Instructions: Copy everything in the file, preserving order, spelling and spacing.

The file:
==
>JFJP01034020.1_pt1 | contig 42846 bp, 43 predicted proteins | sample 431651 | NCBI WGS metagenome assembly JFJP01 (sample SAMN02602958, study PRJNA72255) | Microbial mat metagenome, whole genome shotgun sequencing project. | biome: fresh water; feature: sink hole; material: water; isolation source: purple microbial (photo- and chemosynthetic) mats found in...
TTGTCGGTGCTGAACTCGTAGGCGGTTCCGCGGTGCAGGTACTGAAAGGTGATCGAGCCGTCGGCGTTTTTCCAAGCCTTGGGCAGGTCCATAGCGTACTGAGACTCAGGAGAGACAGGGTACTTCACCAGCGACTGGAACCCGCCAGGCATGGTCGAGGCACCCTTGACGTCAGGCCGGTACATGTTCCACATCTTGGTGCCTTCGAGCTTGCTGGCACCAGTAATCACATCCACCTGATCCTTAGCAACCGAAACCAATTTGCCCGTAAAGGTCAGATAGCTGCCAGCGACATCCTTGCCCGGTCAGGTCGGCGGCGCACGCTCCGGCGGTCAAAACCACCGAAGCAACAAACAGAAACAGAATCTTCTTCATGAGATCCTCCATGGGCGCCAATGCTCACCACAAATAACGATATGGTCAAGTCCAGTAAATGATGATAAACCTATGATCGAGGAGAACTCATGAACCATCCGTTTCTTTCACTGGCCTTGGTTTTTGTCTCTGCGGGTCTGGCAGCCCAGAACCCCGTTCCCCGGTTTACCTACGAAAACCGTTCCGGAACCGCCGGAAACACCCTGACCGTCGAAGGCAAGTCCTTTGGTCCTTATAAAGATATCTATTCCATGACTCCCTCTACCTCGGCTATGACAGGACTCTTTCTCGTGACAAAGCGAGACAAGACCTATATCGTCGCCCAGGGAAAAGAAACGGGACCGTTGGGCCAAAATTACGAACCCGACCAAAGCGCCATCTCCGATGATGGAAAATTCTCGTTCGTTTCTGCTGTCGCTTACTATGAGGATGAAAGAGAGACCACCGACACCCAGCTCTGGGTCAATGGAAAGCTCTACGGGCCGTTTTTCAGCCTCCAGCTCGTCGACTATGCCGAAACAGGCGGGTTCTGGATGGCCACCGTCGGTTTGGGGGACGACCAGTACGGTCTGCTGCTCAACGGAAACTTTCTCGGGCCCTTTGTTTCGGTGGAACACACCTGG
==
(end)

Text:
>JFJP01034020.1_pt1 | contig 42846 bp, 43 predicted proteins | sample 431651 | NCBI WGS metagenome assembly JFJP01 (sample SAMN02602958, study PRJNA72255) | Microbial mat metagenome, whole genome shotgun sequencing project. | biome: fresh water; feature: sink hole; material: water; isolation source: purple microbial (photo- and chemosynthetic) mats found in...
TTGTCGGTGCTGAACTCGTAGGCGGTTCCGCGGTGCAGGTACTGAAAGGTGATCGAGCCGTCGGCGTTTTTCCAAGCCTTGGGCAGGTCCATAGCGTACTGAGACTCAGGAGAGACAGGGTACTTCACCAGCGACTGGAACCCGCCAGGCATGGTCGAGGCACCCTTGACGTCAGGCCGGTACATGTTCCACATCTTGGTGCCTTCGAGCTTGCTGGCACCAGTAATCACATCCACCTGATCCTTAGCAACCGAAACCAATTTGCCCGTAAAGGTCAGATAGCTGCCAGCGACATCCTTGCCCGGTCAGGTCGGCGGCGCACGCTCCGGCGGTCAAAACCACCGAAGCAACAAACAGAAACAGAATCTTCTTCATGAGATCCTCCATGGGCGCCAATGCTCACCACAAATAACGATATGGTCAAGTCCAGTAAATGATGATAAACCTATGATCGAGGAGAACTCATGAACCATCCGTTTCTTTCACTGGCCTTGGTTTTTGTCTCTGCGGGTCTGGCAGCCCAGAACCCCGTTCCCCGGTTTACCTACGAAAACCGTTCCGGAACCGCCGGAAACACCCTGACCGTCGAAGGCAAGTCCTTTGGTCCTTATAAAGATATCTATTCCATGACTCCCTCTACCTCGGCTATGACAGGACTCTTTCTCGTGACAAAGCGAGACAAGACCTATATCGTCGCCCAGGGAAAAGAAACGGGACCGTTGGGCCAAAATTACGAACCCGACCAAAGCGCCATCTCCGATGATGGAAAATTCTCGTTCGTTTCTGCTGTCGCTTACTATGAGGATGAAAGAGAGACCACCGACACCCAGCTCTGGGTCAATGGAAAGCTCTACGGGCCGTTTTTCAGCCTCCAGCTCGTCGACTATGCCGAAACAGGCGGGTTCTGGATGGCCACCGTCGGTTTGGGGGACGACCAGTACGGTCTGCTGCTCAACGGAAACTTTCTCGGGCCCTTTGTTTCGGTGGAACACACCTGG